The final four or five weeks of my contract coincide with a larger-than-usual freelance editing project, so I am unable to return to the book until late January. I spend the next several weeks polishing, editing, proofreading, and doing design and layout. In mid-March, the book is done.

Here is my official description of the book (from the back flap of the hardcover dust jacket):

I went into the year determined that things would change. Be careful what you ask for. Some good things did happen—but it felt like they came at enormous cost.

The threads and themes that run through much of my work—love, memory, small moments, scenarios, living with depression, ekphrasis, and the occasional pop-culture reference—are also present in this collection, along with some of my typewriter poems and poems of loss.

This time, however, the poems are presented in mostly chronological order. Because, as they say, life is messy—
and that’s how I experienced it.

Bookstore Poems
After three years of experimenting with form and writing to prompts, for 2018 I chose to change where I wrote instead of how I wrote. The result is a series of poems, written at bookstores and libraries, that tread a parallel path through the year—touching upon many of the same themes, but with subtle differences in perspective and occasional references to my immediate surroundings.

Sample poems

Because I try to write and post new work every day, many of the poems in the book first appeared on my blog, albeit in unpolished form. Here are links to a few of them:

January 2018: Imaginary Place Poem: Lost and disjointed
(final version: Disjointed)

February 2018: Undarned

March 2018: Flash flood warning in effect until 6 p.m.

April 2018: Bookstore Poem #219. 88 and counting
(this is included in the 2018 section, without the Bookstore Poems appellation)

May 2018: Flowerhead

June 2018: Abstract: Cigarette-butt diagonals
(final version: Cigarette-butt diagonals)

July 2018: The viewing

August 2018: Interval

September 2018: Waiting Room Poem #68. Ash Wednesday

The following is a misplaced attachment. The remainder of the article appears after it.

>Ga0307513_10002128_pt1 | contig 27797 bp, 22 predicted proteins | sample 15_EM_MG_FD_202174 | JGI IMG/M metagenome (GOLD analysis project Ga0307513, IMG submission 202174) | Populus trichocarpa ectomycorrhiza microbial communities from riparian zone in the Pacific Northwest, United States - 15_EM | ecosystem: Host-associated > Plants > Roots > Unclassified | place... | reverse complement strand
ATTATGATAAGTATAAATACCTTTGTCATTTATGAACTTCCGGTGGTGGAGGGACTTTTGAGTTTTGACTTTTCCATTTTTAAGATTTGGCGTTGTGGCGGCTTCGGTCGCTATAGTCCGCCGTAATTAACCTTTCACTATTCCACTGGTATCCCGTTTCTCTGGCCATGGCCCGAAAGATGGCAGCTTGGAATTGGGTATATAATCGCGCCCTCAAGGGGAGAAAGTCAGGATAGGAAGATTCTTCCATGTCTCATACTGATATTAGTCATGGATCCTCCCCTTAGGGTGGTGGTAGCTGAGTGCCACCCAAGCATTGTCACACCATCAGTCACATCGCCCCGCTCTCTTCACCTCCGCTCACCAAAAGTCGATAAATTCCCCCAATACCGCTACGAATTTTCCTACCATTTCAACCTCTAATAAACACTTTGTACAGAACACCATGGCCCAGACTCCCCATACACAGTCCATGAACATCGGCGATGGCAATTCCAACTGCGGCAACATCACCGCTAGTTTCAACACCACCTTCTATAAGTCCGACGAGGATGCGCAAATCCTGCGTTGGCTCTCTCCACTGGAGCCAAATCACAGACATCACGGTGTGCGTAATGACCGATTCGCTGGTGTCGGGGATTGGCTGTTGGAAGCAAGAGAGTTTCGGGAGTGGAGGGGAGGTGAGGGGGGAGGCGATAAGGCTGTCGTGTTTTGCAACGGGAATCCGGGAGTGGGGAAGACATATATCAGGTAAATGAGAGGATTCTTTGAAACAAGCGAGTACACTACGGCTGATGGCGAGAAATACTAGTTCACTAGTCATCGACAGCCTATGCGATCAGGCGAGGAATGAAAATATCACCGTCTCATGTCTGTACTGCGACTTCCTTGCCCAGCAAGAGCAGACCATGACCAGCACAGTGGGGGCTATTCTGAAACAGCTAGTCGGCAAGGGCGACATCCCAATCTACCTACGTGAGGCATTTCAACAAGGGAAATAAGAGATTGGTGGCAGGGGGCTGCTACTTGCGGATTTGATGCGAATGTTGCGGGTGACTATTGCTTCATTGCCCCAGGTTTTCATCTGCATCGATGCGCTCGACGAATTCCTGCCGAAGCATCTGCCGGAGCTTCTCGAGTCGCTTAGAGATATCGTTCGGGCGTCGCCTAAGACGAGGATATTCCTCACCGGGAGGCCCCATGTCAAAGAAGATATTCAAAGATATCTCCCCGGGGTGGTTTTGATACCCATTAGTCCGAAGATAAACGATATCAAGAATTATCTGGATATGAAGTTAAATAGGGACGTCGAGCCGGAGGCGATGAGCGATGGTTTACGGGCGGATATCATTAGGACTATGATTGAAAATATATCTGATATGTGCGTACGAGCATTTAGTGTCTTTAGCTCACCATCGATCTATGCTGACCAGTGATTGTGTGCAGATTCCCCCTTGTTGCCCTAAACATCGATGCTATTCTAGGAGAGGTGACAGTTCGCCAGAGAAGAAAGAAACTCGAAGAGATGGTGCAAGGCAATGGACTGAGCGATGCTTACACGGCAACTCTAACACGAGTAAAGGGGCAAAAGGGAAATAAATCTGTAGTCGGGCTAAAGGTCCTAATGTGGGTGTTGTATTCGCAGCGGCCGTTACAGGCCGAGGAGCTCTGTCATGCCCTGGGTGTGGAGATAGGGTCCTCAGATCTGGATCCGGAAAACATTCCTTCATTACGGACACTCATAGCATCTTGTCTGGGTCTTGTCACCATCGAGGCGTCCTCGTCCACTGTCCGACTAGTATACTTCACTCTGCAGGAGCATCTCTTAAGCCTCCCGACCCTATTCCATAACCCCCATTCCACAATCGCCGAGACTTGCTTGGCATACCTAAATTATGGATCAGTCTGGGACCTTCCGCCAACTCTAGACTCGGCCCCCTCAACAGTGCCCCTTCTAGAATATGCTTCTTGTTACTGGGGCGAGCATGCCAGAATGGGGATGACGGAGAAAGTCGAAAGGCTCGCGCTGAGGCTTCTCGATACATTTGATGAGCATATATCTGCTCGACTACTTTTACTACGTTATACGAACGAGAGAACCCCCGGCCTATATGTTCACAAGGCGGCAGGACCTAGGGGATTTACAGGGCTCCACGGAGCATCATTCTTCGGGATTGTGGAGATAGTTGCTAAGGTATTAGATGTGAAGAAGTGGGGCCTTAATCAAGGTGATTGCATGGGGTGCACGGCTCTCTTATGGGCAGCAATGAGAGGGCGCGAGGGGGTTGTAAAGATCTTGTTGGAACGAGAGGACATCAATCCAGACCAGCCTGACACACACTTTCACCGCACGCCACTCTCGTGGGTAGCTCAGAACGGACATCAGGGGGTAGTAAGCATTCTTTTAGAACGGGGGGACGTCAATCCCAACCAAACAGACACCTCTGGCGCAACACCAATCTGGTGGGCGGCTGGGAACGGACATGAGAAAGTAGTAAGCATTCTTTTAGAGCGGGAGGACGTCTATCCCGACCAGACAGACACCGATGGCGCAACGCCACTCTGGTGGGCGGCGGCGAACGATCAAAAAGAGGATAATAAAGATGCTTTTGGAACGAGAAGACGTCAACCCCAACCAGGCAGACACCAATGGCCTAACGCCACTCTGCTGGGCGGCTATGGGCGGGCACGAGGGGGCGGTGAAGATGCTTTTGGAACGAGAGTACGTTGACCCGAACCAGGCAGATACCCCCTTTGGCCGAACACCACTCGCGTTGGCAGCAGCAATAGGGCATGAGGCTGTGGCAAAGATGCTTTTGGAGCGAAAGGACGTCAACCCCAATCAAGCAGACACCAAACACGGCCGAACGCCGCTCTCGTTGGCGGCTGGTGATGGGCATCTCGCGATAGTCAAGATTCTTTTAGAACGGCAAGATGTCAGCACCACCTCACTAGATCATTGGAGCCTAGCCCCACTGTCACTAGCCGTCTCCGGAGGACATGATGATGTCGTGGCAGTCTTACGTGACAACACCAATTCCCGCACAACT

October 2018: Box of pictures

November 2018: Goodnight Trixie

December 2018: Floe

The 2018 section uses original sketches and images in place of the usual section markers. Most of them date from the first few weeks of 2019, since that is when I was laying out the interior pages.

Places to buy the book

Order from your local independent bookstore

Although this is a print-on-demand title, it is available through Ingram (the largest book distributor in the US), so any bookstore should be able to order copies for you. In the Seattle area, some of the better-known indie stores are:

Though technically not in the Seattle area:

  • Powell’s City of Books
    (This link goes to their listing for the hardcover edition, but they have a listing for the paperback edition as well.)

If you’re not sure what bookstores are in your area, you can look them up by ZIP code on Indiebound.org.

If you don’t live near a brick-and-mortar bookstore, or travelling is difficult, many indie stores have online ordering options (if not e-commerce, then email). Or, if they can’t order the book for some reason, you’ve always got Amazon and Barnes & Noble as options:

  • Amazon
  • Barnes & Noble
    (As with the Powell’s link above, these go to the hardcover edition—but the page for the paperback is accessible from the same page.) (As of 4/30/19, both Amazon and Barnes & Noble have both hardcover and paperback editions discounted.)

(Created 30 April 2019)